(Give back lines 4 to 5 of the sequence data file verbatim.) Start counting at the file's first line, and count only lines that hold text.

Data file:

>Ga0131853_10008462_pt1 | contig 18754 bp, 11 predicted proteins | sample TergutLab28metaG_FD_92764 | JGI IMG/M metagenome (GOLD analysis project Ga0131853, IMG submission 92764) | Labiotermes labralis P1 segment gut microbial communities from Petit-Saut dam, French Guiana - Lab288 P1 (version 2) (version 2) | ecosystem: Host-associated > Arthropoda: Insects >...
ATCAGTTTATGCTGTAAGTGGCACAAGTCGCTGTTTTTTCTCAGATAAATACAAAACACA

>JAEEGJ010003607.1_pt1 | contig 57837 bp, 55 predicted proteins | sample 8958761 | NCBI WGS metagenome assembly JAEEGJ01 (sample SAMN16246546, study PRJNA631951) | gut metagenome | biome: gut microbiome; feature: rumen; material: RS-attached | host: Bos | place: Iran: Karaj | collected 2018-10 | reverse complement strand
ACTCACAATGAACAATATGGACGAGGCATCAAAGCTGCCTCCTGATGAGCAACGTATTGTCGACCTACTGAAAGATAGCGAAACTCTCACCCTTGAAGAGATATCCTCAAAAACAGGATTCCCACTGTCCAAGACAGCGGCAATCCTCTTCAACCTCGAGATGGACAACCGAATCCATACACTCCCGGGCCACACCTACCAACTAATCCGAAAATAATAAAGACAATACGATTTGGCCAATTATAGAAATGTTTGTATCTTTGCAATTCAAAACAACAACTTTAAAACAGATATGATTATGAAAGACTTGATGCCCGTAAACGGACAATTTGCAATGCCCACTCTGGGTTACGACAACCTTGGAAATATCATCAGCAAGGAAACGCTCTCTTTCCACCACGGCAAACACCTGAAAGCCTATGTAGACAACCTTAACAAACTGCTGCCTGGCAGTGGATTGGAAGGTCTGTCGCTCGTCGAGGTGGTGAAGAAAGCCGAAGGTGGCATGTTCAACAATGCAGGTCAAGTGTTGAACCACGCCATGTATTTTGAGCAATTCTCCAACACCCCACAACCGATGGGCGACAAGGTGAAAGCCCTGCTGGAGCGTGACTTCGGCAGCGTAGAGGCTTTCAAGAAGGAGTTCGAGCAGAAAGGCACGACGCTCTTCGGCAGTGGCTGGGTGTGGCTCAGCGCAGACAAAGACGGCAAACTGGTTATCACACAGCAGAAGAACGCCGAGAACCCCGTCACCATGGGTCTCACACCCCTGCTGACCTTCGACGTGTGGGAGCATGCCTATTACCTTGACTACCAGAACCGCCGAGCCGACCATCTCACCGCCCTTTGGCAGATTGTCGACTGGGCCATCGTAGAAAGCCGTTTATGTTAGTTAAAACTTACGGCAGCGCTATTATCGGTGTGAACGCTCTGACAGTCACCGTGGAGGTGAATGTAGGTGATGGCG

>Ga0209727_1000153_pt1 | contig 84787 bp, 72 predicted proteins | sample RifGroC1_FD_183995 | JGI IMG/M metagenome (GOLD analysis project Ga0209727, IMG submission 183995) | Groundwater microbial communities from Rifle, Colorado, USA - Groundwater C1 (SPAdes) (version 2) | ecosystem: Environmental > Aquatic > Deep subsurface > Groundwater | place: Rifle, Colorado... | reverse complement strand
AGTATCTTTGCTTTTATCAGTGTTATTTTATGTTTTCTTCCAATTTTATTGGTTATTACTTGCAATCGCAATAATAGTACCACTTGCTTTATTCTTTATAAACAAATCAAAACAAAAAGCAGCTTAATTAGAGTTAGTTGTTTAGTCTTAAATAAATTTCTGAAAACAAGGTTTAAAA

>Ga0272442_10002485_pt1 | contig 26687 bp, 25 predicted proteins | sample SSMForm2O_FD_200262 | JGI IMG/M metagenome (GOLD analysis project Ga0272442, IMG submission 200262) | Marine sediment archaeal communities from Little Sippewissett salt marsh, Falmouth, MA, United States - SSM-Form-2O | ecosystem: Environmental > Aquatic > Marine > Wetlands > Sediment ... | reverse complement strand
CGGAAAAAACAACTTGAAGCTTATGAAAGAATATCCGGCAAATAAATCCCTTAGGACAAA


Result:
ACTCACAATGAACAATATGGACGAGGCATCAAAGCTGCCTCCTGATGAGCAACGTATTGTCGACCTACTGAAAGATAGCGAAACTCTCACCCTTGAAGAGATATCCTCAAAAACAGGATTCCCACTGTCCAAGACAGCGGCAATCCTCTTCAACCTCGAGATGGACAACCGAATCCATACACTCCCGGGCCACACCTACCAACTAATCCGAAAATAATAAAGACAATACGATTTGGCCAATTATAGAAATGTTTGTATCTTTGCAATTCAAAACAACAACTTTAAAACAGATATGATTATGAAAGACTTGATGCCCGTAAACGGACAATTTGCAATGCCCACTCTGGGTTACGACAACCTTGGAAATATCATCAGCAAGGAAACGCTCTCTTTCCACCACGGCAAACACCTGAAAGCCTATGTAGACAACCTTAACAAACTGCTGCCTGGCAGTGGATTGGAAGGTCTGTCGCTCGTCGAGGTGGTGAAGAAAGCCGAAGGTGGCATGTTCAACAATGCAGGTCAAGTGTTGAACCACGCCATGTATTTTGAGCAATTCTCCAACACCCCACAACCGATGGGCGACAAGGTGAAAGCCCTGCTGGAGCGTGACTTCGGCAGCGTAGAGGCTTTCAAGAAGGAGTTCGAGCAGAAAGGCACGACGCTCTTCGGCAGTGGCTGGGTGTGGCTCAGCGCAGACAAAGACGGCAAACTGGTTATCACACAGCAGAAGAACGCCGAGAACCCCGTCACCATGGGTCTCACACCCCTGCTGACCTTCGACGTGTGGGAGCATGCCTATTACCTTGACTACCAGAACCGCCGAGCCGACCATCTCACCGCCCTTTGGCAGATTGTCGACTGGGCCATCGTAGAAAGCCGTTTATGTTAGTTAAAACTTACGGCAGCGCTATTATCGGTGTGAACGCTCTGACAGTCACCGTGGAGGTGAATGTAGGTGATGGCG

>Ga0209727_1000153_pt1 | contig 84787 bp, 72 predicted proteins | sample RifGroC1_FD_183995 | JGI IMG/M metagenome (GOLD analysis project Ga0209727, IMG submission 183995) | Groundwater microbial communities from Rifle, Colorado, USA - Groundwater C1 (SPAdes) (version 2) | ecosystem: Environmental > Aquatic > Deep subsurface > Groundwater | place: Rifle, Colorado... | reverse complement strand